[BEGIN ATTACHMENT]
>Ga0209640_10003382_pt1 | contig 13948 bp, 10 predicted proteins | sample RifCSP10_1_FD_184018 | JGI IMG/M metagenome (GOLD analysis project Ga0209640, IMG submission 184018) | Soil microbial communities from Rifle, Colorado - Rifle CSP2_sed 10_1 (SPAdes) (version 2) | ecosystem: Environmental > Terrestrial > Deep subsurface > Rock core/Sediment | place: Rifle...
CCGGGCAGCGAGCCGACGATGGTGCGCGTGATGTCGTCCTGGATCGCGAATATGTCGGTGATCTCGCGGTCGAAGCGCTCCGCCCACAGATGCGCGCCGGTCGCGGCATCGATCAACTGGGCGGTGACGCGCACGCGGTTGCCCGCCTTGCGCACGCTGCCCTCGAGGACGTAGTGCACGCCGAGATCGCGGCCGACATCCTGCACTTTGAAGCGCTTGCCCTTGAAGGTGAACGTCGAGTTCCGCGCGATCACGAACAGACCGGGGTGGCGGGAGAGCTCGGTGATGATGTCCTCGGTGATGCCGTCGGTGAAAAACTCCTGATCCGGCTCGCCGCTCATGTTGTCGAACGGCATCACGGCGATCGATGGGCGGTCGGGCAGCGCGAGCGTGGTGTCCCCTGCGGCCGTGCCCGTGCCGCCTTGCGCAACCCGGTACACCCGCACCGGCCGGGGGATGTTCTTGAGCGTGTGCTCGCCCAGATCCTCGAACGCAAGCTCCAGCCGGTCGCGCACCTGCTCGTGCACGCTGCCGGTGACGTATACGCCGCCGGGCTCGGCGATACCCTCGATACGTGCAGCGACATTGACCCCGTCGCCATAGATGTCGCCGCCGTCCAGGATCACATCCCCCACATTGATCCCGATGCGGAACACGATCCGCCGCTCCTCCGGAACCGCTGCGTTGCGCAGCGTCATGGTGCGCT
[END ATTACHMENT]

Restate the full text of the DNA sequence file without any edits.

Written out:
>Ga0209640_10003382_pt1 | contig 13948 bp, 10 predicted proteins | sample RifCSP10_1_FD_184018 | JGI IMG/M metagenome (GOLD analysis project Ga0209640, IMG submission 184018) | Soil microbial communities from Rifle, Colorado - Rifle CSP2_sed 10_1 (SPAdes) (version 2) | ecosystem: Environmental > Terrestrial > Deep subsurface > Rock core/Sediment | place: Rifle...
CCGGGCAGCGAGCCGACGATGGTGCGCGTGATGTCGTCCTGGATCGCGAATATGTCGGTGATCTCGCGGTCGAAGCGCTCCGCCCACAGATGCGCGCCGGTCGCGGCATCGATCAACTGGGCGGTGACGCGCACGCGGTTGCCCGCCTTGCGCACGCTGCCCTCGAGGACGTAGTGCACGCCGAGATCGCGGCCGACATCCTGCACTTTGAAGCGCTTGCCCTTGAAGGTGAACGTCGAGTTCCGCGCGATCACGAACAGACCGGGGTGGCGGGAGAGCTCGGTGATGATGTCCTCGGTGATGCCGTCGGTGAAAAACTCCTGATCCGGCTCGCCGCTCATGTTGTCGAACGGCATCACGGCGATCGATGGGCGGTCGGGCAGCGCGAGCGTGGTGTCCCCTGCGGCCGTGCCCGTGCCGCCTTGCGCAACCCGGTACACCCGCACCGGCCGGGGGATGTTCTTGAGCGTGTGCTCGCCCAGATCCTCGAACGCAAGCTCCAGCCGGTCGCGCACCTGCTCGTGCACGCTGCCGGTGACGTATACGCCGCCGGGCTCGGCGATACCCTCGATACGTGCAGCGACATTGACCCCGTCGCCATAGATGTCGCCGCCGTCCAGGATCACATCCCCCACATTGATCCCGATGCGGAACACGATCCGCCGCTCCTCCGGAACCGCTGCGTTGCGCAGCGTCATGGTGCGCT